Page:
Easy, Breezy Summer Menu

In summer I try to do most of my cooking with as few ingredients and heat sources as possible — and that means absolutely no oven. I'll grab a pan and cook right on my grill. And like most things in the summer, the simpler the better.

This easy summer menu utilizes just a handful of fresh ingredients, supplemented by some backyard herbs. If you want to really impress your friends, try whipping up a pre-dinner cocktail with some fresh-clipped herbs tossed in. Just mix the alcohol of preference with a fistful of herbs and some ice cubes. Top with some fizzy stuff and serve in a tall glass.

Here's a top tip: Always keep a back-up tank of propane. I don't care how cutting-edge you're trying to be, but chicken ceviche is not a dish. Summer recipes should be simple and delicious, using what is within arm's reach. Do not over-complicate things.

Radish Starter

1 bunch farmers market radishes 1 tbs unsalted butter Salt to taste

This ideal summer starter is the epitome of easy: Just three perfect ingredients — radish, butter, salt — that when combined create something spectacular. But because we only have three ingredients, it's key to not skimp on quality. Buy local radishes. Use real butter. Score some quality finishing salt from Urban Herbs in the West Side Market.

Rinse the dirt off the radishes. Slice in half. Smear each half with butter. Sprinkle with salt. Serve on the cutting board you used to slice them so you have to wash one less dish.

Herb Greens Salad

½ lb mixed greens ¼ cup clipped fresh herbs 1 bunch radish, quartered (don't forget the greens) 1 tsp mustard (I prefer whole grain, but Ballpark works too) 1 tbs local honey 2 tbs good-quality vinegar 6 tbs extra virgin olive oil Salt and pepper to taste

My favorite summer salad is a simple herb and greens salad, tossed with a quick and easy vinaigrette.

Bathe the lettuce in a large bowl of room temperature water to rinse them without shocking them. Lift the greens out of the water to leave the dirt behind. Dry gently on a kitchen towel. Clip a bunch of herbs from the garden, leaving the plants to grow for next time. For the dressing, grab a mason jar, add a dollop of mustard, a spoonful of honey, one part vinegar to three parts oil, and shake vigorously. Dress the bowl not the lettuce, and toss to combine. Season with salt and pepper.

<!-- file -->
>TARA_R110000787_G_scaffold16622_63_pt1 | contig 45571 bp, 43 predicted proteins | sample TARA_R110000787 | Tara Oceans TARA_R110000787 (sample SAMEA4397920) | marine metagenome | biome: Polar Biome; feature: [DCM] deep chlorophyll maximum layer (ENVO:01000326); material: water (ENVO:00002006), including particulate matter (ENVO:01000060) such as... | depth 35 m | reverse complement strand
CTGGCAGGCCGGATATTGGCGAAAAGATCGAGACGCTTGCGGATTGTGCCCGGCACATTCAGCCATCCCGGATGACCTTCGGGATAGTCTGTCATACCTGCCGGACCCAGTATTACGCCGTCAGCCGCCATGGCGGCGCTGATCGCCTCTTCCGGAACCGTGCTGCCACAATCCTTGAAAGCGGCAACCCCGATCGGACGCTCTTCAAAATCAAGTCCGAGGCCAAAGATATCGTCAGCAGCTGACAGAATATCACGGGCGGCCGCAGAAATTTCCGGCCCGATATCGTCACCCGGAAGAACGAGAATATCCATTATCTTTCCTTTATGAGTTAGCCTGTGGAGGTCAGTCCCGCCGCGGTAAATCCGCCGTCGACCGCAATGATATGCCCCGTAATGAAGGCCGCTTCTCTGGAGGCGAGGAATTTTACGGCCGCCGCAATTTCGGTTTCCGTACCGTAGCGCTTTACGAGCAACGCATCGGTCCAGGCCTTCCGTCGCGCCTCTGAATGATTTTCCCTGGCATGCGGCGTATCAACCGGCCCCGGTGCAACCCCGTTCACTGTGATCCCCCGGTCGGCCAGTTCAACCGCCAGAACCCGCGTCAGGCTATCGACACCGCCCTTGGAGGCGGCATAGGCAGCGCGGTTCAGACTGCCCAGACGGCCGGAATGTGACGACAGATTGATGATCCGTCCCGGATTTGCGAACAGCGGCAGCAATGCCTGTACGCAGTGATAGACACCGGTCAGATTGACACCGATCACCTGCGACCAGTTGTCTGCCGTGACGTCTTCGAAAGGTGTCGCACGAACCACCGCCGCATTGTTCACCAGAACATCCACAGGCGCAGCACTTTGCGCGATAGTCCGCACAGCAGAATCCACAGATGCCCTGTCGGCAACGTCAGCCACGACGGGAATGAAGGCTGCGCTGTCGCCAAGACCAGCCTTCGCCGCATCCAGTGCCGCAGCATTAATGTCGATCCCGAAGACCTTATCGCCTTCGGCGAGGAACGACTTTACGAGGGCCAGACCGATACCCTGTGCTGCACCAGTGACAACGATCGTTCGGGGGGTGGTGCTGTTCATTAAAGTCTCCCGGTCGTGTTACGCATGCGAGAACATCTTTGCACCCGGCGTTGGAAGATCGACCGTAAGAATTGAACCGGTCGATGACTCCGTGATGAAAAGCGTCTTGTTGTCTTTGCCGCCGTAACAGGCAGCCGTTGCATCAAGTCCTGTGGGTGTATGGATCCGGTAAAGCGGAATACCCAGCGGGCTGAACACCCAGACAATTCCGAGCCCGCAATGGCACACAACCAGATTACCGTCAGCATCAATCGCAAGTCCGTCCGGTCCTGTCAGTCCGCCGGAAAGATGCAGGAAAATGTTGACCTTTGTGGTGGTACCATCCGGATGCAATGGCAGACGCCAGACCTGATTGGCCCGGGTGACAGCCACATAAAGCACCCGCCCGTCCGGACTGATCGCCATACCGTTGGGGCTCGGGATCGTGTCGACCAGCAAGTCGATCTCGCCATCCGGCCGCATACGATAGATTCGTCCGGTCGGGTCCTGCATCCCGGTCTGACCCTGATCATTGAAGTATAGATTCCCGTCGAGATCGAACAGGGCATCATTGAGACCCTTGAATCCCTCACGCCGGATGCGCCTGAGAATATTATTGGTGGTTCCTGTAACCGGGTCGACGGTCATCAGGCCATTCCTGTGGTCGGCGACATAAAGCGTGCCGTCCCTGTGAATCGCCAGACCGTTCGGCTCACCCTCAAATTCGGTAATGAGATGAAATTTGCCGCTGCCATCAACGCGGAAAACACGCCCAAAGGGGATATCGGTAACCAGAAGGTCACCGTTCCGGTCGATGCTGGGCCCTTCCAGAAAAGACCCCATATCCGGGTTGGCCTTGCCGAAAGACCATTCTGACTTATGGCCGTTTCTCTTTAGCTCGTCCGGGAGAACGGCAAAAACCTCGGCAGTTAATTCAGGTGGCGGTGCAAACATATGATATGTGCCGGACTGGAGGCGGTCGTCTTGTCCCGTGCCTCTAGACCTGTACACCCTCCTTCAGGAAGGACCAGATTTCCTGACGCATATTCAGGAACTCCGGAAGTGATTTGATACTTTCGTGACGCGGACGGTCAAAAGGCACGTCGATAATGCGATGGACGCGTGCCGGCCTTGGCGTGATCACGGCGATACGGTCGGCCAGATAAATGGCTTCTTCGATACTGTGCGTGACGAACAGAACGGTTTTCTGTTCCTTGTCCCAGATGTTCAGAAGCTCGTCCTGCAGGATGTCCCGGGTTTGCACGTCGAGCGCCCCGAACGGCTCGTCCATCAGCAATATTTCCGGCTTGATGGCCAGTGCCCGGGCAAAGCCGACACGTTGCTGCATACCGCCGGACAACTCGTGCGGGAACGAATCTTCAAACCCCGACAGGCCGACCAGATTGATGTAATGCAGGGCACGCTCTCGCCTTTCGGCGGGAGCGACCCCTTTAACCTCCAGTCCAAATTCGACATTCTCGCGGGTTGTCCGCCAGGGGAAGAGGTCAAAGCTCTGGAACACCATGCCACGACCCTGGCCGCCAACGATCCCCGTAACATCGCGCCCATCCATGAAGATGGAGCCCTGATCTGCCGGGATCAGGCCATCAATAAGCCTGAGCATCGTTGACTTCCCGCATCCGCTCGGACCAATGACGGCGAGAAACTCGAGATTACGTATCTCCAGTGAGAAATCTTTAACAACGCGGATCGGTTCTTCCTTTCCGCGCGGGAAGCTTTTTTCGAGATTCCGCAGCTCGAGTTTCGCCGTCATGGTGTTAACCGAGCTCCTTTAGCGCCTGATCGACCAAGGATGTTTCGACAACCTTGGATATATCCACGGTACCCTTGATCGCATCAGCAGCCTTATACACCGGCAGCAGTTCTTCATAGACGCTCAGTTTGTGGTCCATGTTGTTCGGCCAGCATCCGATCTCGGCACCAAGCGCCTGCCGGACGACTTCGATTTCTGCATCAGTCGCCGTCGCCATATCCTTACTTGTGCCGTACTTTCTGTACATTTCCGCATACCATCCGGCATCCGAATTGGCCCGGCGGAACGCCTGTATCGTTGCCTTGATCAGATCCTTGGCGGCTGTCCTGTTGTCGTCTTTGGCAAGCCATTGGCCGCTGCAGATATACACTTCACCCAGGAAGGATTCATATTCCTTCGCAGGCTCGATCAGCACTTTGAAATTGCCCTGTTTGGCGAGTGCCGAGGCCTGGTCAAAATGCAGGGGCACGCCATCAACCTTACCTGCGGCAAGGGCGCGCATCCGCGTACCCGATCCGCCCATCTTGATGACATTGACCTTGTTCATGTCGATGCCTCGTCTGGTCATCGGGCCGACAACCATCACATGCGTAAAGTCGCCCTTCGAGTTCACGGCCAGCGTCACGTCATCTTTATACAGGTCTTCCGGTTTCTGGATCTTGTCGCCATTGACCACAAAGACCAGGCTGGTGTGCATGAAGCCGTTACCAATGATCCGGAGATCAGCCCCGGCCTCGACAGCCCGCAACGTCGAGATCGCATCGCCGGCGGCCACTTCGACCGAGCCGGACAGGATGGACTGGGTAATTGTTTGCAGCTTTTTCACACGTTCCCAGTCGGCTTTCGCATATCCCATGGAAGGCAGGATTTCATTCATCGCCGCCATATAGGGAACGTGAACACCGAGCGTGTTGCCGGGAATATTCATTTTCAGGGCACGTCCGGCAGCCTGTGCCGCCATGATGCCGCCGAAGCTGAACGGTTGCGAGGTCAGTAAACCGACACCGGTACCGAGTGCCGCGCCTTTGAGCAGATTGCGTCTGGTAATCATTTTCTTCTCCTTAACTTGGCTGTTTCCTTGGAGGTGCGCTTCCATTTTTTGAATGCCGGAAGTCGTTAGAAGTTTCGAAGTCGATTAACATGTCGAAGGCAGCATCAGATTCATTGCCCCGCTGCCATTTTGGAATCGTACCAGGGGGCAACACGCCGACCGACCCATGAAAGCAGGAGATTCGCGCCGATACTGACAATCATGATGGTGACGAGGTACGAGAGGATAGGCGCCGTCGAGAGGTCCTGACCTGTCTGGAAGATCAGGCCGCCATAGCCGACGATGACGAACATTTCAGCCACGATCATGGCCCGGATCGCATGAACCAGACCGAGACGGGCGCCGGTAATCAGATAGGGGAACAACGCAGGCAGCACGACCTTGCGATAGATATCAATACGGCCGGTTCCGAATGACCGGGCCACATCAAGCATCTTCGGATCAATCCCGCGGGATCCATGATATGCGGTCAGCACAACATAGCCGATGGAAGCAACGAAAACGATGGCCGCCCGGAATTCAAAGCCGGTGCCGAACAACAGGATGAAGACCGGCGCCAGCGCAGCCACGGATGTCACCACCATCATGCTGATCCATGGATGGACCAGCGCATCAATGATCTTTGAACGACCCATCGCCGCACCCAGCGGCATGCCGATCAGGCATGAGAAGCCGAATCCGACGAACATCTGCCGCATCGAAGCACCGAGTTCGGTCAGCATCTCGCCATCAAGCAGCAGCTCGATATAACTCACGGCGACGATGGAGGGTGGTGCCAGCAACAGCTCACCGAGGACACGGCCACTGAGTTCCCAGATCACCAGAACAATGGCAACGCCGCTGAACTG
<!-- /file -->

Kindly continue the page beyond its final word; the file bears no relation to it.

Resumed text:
Honey-Basted Grilled Chicken

1 whole chicken, butterflied Salt and pepper to taste ¼ cup local honey 3 tbs unsalted butter, melted 1 tbs Old Bay Seasoning

I know farmers market chicken is more expensive than that Tyson crap, but it's more than worth it when it comes to flavor (not to mention health). Again, when the recipe uses just a handful of ingredients, it's important to employ the very best quality possible.

Start by firing up the grill.

Butterfly the chicken by removing the backbone with kitchen shears. Lay the bird skin-side-down on a cutting board and remove the keel bone (breast bone) by running your finger along the sides of it to free it. Season both sides of the chicken liberally with salt and pepper. Mix to combine the honey, butter and Old Bay. Grill the chicken over medium heat, being careful not to burn it. Start with the skin-side down, then flip it half way. During the last 10 minutes of cooking, begin basting with the Old Bay mixture. Use a thermometer to check for doneness; you're looking for just under 165 degrees (the bird will continue to cook off the grill).

Strawberries and (Ice) Cream

2 pints vanilla bean ice cream (from Mitchell's or Mason's Creamery) 1 pint local strawberries 3 tbs local honey 2 sprigs fresh lavender, stems removed Splash of good-quality vinegar

I enjoy picking sun-ripened strawberries straight from the field — no refrigeration required. If you can't pick your own, go buy them at the farmers market. The difference in taste is extraordinary.

"Macerate" sounds fancy, but all it really means is to marinate the fruit in liquid. Pinch off the green tops from the berries and quarter them. Toss them with the honey, lavender and a splash of vinegar and let them sit for a few minutes. Scoop the ice cream into a bowl and top with the macerated berries. If strawberries no longer are available at the market, substitute with blueberries. If you can't find lavender, go ahead and use mint.

Scroll to read more Summer Guide articles
Join the Cleveland Scene Press Club

Local journalism is information. Information is power. And we believe everyone deserves access to accurate independent coverage of their community and state.
Help us keep this coverage going with a one-time donation or an ongoing membership pledge.


Join Cleveland Scene Newsletters

Subscribe now to get the latest news delivered right to your inbox.